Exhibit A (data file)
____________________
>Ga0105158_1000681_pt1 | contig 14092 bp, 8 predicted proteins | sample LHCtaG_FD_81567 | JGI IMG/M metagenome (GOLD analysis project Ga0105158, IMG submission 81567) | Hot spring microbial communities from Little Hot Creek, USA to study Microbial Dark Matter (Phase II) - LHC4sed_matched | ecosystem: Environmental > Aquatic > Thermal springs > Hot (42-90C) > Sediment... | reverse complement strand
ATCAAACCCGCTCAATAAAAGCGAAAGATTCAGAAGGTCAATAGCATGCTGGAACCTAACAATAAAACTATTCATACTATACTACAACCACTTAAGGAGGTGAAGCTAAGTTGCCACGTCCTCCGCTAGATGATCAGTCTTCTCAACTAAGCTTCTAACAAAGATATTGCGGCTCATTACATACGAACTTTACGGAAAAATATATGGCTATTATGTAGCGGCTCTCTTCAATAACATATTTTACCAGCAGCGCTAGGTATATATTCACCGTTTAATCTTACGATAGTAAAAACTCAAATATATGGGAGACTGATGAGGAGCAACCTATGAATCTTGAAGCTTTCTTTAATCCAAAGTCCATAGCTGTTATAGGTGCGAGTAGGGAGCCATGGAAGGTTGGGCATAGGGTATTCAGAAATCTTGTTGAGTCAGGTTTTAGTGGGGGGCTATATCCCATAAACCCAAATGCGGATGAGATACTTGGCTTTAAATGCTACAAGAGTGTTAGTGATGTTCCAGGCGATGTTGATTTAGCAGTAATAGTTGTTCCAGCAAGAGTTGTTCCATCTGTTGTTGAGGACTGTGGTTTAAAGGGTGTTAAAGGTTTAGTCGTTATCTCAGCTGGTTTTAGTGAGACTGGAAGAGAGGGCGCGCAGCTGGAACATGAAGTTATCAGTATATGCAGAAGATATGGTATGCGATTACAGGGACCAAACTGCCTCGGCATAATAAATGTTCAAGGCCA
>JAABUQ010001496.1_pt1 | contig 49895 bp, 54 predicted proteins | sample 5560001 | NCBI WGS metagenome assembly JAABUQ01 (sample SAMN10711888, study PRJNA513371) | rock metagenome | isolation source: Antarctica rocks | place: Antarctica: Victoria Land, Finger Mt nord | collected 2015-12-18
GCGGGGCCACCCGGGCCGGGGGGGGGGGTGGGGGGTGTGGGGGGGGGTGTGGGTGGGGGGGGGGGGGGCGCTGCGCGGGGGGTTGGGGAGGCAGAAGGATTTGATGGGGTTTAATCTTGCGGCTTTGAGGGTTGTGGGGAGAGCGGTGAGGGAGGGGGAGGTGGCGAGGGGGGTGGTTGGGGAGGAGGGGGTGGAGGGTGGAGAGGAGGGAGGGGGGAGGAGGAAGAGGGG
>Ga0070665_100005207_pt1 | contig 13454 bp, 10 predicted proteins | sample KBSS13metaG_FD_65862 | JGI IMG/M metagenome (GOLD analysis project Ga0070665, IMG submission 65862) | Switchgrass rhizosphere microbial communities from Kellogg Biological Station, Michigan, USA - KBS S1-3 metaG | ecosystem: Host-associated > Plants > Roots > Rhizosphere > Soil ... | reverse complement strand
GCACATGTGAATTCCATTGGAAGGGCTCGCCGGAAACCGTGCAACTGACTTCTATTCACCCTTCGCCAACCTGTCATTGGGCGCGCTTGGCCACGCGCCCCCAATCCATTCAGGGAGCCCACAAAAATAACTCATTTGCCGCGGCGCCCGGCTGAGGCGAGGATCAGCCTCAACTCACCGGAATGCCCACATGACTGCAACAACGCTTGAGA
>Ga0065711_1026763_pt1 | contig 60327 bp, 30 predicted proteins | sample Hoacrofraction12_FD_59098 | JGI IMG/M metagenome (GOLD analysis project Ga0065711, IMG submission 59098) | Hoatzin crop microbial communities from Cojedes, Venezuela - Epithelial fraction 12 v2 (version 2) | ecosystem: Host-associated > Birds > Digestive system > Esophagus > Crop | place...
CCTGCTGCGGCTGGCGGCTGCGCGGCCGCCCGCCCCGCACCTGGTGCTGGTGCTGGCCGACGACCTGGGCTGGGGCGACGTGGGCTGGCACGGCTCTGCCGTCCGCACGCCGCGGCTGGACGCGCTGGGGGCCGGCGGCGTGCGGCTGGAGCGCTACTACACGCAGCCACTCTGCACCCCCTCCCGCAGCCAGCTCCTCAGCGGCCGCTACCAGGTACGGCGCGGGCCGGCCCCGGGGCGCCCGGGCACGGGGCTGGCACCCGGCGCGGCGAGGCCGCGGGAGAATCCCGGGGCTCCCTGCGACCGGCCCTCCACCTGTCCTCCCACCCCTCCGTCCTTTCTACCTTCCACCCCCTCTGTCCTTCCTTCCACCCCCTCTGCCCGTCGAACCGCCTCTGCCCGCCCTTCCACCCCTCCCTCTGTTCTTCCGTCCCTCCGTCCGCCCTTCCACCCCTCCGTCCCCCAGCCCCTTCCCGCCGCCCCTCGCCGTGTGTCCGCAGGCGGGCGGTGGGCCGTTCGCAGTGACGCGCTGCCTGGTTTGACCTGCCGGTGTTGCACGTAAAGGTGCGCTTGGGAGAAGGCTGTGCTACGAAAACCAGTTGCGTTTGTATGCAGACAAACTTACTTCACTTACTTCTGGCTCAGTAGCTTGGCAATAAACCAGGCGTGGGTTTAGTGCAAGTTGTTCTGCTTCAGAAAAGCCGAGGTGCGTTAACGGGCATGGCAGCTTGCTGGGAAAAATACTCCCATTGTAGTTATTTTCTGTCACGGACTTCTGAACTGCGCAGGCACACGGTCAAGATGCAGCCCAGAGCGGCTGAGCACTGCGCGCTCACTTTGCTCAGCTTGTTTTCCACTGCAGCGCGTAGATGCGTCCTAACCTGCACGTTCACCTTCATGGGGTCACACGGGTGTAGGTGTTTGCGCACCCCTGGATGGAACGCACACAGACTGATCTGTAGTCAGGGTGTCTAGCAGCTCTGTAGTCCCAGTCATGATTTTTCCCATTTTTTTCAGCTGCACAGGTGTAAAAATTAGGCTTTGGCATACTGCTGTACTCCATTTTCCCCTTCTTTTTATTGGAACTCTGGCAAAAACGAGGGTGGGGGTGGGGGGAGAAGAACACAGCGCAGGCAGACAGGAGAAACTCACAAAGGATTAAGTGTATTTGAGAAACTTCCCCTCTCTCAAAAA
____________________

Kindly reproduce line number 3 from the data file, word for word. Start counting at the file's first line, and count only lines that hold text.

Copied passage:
>JAABUQ010001496.1_pt1 | contig 49895 bp, 54 predicted proteins | sample 5560001 | NCBI WGS metagenome assembly JAABUQ01 (sample SAMN10711888, study PRJNA513371) | rock metagenome | isolation source: Antarctica rocks | place: Antarctica: Victoria Land, Finger Mt nord | collected 2015-12-18